Enterprises are facing a conundrum at the top of the cybersecurity chain.
CISOs, who oversee the network, have the primary responsibility for security, but they often lack visibility into the infrastructure and the business-critical data that is fast becoming the favored targets of cyberattackers. The CIO, who has overseen the under-the-hood development of that targeted infrastructure, is inherently better able to understand the vulnerabilities and the gaps in visibility that malicious actors are likely to exploit.
Digital transformation has put IT front and center in nearly every organization, which has made the job of protecting the infrastructure much more complicated. The growing importance of data as the lifeblood of business, the fundamental shifts in infrastructure with the emphasis on cloud and mobile computing, and the resulting target adjustments by cybercriminals and nation-state attackers has moved the spotlight away from the network.
So, who should be in charge? Can cybersecurity responsibility be split up between the CIO and the CISO? Can they somehow share security duties? No, not effectively. To borrow the old phrase about starting quarterbacks in football, if you have two security chiefs, you really have no security chief. It’s time for businesses and other organizations to seriously consider having their CIO report to the CISO.
Security Needs Unity
What’s most revealing is how the relationship between the CISO and IT operations team plays out in the middle of this, because while the security teams have the security requirement, it's generally the IT operations teams that have the responsibility for it. For example, a security team might have endpoint agents deployed on 17,000 systems, but they still don’t know if they have the network covered. They have to ask the IT department how many systems they need to deploy the protections on. And, really, nobody knows, because that’s not a question that’s ever been asked of the IT department.
The IT infrastructure – and more specifically the lack of visibility into it — is the biggest weak spot in enterprise security. We’ve gotten to a point where attackers know a company’s network better than the security professionals tasked with protecting it. Gaining visibility into the infrastructure —whether it involves assets, network identities, or applications and services — requires a unified, holistic approach. And that starts with unifying control at the top.
Why a CISO?
The role of CISO first appeared in 1995, and its duties have changed over the years as CISOs have become more common in enterprises. Formed under the IT umbrella — and thus reporting to the CIO — the primary goal was to identify and procure products that would effectively protect the enterprise. It would be IT’s job to manage them.
The issue with that approach, however, is that IT has evolved into a highly siloed function, which means that very few IT shops have someone sitting at the top who has comprehensive knowledge of all systems and how they interact. This is largely because IT organizations are not traditionally operational in nature. It’s a culture problem that prevents organizations from gaining a holistic understanding of the entire IT infrastructure.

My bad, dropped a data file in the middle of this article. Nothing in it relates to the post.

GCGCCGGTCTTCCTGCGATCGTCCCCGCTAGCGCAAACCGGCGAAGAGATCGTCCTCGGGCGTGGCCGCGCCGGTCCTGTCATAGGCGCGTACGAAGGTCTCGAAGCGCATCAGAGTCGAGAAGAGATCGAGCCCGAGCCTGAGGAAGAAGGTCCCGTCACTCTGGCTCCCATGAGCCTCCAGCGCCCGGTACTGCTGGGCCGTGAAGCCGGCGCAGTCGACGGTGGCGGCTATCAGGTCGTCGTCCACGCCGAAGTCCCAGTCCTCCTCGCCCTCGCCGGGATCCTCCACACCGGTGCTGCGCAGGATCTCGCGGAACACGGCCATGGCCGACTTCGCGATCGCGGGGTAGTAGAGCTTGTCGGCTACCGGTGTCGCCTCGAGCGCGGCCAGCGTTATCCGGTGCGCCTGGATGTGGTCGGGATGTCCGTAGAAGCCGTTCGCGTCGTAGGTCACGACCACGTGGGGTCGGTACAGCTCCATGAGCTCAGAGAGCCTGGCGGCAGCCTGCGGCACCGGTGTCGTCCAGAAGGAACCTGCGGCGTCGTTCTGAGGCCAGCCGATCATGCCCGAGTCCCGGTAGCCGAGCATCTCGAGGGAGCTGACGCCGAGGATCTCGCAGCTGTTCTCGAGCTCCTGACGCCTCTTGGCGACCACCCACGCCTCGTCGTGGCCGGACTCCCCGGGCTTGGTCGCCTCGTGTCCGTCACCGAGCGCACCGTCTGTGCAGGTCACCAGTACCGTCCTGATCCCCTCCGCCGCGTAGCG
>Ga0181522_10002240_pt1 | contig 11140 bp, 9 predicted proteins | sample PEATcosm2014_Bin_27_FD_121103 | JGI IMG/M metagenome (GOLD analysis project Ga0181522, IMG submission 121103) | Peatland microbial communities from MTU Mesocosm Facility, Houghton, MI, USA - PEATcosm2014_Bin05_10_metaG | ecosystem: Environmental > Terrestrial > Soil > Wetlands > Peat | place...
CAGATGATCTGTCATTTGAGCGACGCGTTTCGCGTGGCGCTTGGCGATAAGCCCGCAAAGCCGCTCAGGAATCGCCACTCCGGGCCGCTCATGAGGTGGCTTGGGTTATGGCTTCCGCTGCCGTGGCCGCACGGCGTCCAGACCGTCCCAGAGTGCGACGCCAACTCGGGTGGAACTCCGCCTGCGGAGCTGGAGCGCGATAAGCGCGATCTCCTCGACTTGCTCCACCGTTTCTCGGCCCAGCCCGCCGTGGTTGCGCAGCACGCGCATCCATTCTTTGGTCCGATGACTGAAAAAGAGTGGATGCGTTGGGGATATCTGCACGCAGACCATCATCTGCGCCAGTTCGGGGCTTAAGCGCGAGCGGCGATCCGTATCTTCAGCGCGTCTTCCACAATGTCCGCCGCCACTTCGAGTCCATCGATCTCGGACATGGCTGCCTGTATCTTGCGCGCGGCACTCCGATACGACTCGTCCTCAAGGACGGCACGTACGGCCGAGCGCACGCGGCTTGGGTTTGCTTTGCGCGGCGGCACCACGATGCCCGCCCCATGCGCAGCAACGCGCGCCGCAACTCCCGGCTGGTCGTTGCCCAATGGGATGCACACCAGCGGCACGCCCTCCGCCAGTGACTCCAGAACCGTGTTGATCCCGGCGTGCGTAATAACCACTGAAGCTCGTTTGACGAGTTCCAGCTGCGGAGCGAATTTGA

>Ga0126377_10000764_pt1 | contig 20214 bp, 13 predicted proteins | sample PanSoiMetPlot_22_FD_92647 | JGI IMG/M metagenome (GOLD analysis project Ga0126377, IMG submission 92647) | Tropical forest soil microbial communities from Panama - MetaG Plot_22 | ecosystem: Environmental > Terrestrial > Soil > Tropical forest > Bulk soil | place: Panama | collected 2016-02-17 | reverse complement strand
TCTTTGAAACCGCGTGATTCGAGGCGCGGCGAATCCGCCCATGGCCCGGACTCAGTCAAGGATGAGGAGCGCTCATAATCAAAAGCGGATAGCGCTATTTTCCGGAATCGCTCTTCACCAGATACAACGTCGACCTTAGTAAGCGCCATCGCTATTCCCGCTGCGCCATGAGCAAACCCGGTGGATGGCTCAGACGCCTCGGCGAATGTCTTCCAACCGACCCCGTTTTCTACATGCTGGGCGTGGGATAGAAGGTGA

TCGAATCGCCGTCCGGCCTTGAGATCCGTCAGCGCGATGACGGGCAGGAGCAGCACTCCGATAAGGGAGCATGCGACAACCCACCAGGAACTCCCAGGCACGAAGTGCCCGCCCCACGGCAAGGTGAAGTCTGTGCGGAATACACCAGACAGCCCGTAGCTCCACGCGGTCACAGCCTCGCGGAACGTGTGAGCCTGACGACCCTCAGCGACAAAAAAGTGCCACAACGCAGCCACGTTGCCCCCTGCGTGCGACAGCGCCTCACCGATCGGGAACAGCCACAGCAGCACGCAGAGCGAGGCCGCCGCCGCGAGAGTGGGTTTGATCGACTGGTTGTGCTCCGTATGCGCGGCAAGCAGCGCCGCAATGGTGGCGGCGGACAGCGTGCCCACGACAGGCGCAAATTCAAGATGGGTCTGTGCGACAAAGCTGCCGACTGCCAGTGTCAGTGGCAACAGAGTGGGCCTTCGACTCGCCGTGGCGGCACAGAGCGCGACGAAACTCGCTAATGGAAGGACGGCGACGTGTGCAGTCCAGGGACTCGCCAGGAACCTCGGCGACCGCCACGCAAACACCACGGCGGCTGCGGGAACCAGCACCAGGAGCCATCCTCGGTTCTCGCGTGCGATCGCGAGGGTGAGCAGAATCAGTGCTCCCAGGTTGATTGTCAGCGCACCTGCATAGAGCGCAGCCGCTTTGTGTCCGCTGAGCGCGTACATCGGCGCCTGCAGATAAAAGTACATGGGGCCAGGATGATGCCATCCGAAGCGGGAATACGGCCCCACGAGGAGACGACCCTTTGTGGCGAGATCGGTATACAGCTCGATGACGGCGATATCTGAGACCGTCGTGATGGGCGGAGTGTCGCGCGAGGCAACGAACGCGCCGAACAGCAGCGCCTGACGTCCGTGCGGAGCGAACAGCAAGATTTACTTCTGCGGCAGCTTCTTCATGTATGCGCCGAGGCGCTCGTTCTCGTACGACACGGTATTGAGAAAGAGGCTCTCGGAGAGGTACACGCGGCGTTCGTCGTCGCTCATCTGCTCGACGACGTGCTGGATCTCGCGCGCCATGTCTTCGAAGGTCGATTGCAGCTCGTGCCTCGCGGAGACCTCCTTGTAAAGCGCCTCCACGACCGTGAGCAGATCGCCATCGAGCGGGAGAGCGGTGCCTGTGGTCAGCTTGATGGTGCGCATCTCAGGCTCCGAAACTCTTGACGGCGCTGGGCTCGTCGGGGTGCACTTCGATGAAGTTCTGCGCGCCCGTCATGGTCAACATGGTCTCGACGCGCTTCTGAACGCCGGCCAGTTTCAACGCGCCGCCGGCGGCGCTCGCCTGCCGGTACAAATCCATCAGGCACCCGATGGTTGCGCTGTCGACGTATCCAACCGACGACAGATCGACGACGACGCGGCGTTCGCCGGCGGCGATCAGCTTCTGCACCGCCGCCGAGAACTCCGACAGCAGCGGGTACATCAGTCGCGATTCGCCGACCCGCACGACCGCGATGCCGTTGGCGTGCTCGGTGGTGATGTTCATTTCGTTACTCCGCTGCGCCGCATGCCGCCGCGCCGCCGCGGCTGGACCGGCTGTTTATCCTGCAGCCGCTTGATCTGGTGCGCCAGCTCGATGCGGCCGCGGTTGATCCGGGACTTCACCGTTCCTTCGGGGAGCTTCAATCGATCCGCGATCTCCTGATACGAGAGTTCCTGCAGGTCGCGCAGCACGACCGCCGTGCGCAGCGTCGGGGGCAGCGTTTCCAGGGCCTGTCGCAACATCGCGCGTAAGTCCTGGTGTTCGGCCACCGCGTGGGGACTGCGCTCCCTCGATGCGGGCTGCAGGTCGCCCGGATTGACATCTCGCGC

The challenge facing CISOs has been developing a strategy to defend an infrastructure that no one within the organization truly understands, which has been a recipe for failure. An enterprise’s security posture is created by the security program that is built on top of the core IT infrastructure, and the overall efficacy is only as good as the weaker of the two.
If the CISO is responsible for the security of the industry, it stands to reason that same person should be responsible for both security and the IT infrastructure. In the words of ex-NFL coach Bill Parcells, if they want you to cook the dinner, they ought to let you shop for the groceries.
One Job, Not Two
When I started in cybersecurity two decades ago with the Air Force, there was no such thing in the military as a CISO as distinct from the CIO. The IT executive owned IT operations and security operations, and those grew together. Since then, of course, that has changed, starting in the private sector and spreading to many enterprises across the board (the Air Force, in fact, now has a CISO).
What's perplexing is why the CISO position was ever created in the first place. Maybe because the CIOs at the time just couldn’t get their heads around security. Or maybe some organizations felt the need to create a C-level position to underscore cybersecurity’s growing importance. Those aren't two separate roles, especially in today’s operations and threat landscapes. They are one. You have your enterprise infrastructure inclusive of operations and security, and then you have enterprise applications that help the business run more efficiently on top of it. Everything in IT is too unified and interlinked to give the jobs of running and securing an operation to two different seats.
The case can be made that the emergence of the CISO role — and its separation from IT operations — is a primary reason for many of today’s cybersecurity failures. I’ve seen the approach of combining operations and security deliver distinct benefits for security when I was in the public sector. It’s something organizations in every sector now needs to consider returning to. The current environment calls for combining IT and security functions, with the CIO reporting to the CISO.